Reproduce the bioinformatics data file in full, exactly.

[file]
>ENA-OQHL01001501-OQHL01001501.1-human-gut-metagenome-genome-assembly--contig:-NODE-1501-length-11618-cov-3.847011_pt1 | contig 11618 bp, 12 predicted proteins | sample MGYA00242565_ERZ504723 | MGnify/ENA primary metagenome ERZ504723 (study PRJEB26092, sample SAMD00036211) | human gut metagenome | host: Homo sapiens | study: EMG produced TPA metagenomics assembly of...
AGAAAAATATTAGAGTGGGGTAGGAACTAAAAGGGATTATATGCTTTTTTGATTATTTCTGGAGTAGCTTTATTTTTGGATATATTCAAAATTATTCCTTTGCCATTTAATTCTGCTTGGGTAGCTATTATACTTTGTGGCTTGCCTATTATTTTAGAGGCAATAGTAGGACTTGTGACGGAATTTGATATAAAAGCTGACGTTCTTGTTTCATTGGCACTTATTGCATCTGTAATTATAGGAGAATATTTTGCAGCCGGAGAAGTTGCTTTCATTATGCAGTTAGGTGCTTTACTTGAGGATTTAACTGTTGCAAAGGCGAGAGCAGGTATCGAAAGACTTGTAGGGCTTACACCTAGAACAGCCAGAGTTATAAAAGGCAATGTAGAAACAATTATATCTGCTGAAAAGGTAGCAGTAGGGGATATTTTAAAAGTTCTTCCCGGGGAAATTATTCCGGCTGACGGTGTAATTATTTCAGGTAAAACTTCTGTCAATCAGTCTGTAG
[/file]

>ENA-OQHL01001501-OQHL01001501.1-human-gut-metagenome-genome-assembly--contig:-NODE-1501-length-11618-cov-3.847011_pt1 | contig 11618 bp, 12 predicted proteins | sample MGYA00242565_ERZ504723 | MGnify/ENA primary metagenome ERZ504723 (study PRJEB26092, sample SAMD00036211) | human gut metagenome | host: Homo sapiens | study: EMG produced TPA metagenomics assembly of...
AGAAAAATATTAGAGTGGGGTAGGAACTAAAAGGGATTATATGCTTTTTTGATTATTTCTGGAGTAGCTTTATTTTTGGATATATTCAAAATTATTCCTTTGCCATTTAATTCTGCTTGGGTAGCTATTATACTTTGTGGCTTGCCTATTATTTTAGAGGCAATAGTAGGACTTGTGACGGAATTTGATATAAAAGCTGACGTTCTTGTTTCATTGGCACTTATTGCATCTGTAATTATAGGAGAATATTTTGCAGCCGGAGAAGTTGCTTTCATTATGCAGTTAGGTGCTTTACTTGAGGATTTAACTGTTGCAAAGGCGAGAGCAGGTATCGAAAGACTTGTAGGGCTTACACCTAGAACAGCCAGAGTTATAAAAGGCAATGTAGAAACAATTATATCTGCTGAAAAGGTAGCAGTAGGGGATATTTTAAAAGTTCTTCCCGGGGAAATTATTCCGGCTGACGGTGTAATTATTTCAGGTAAAACTTCTGTCAATCAGTCTGTAG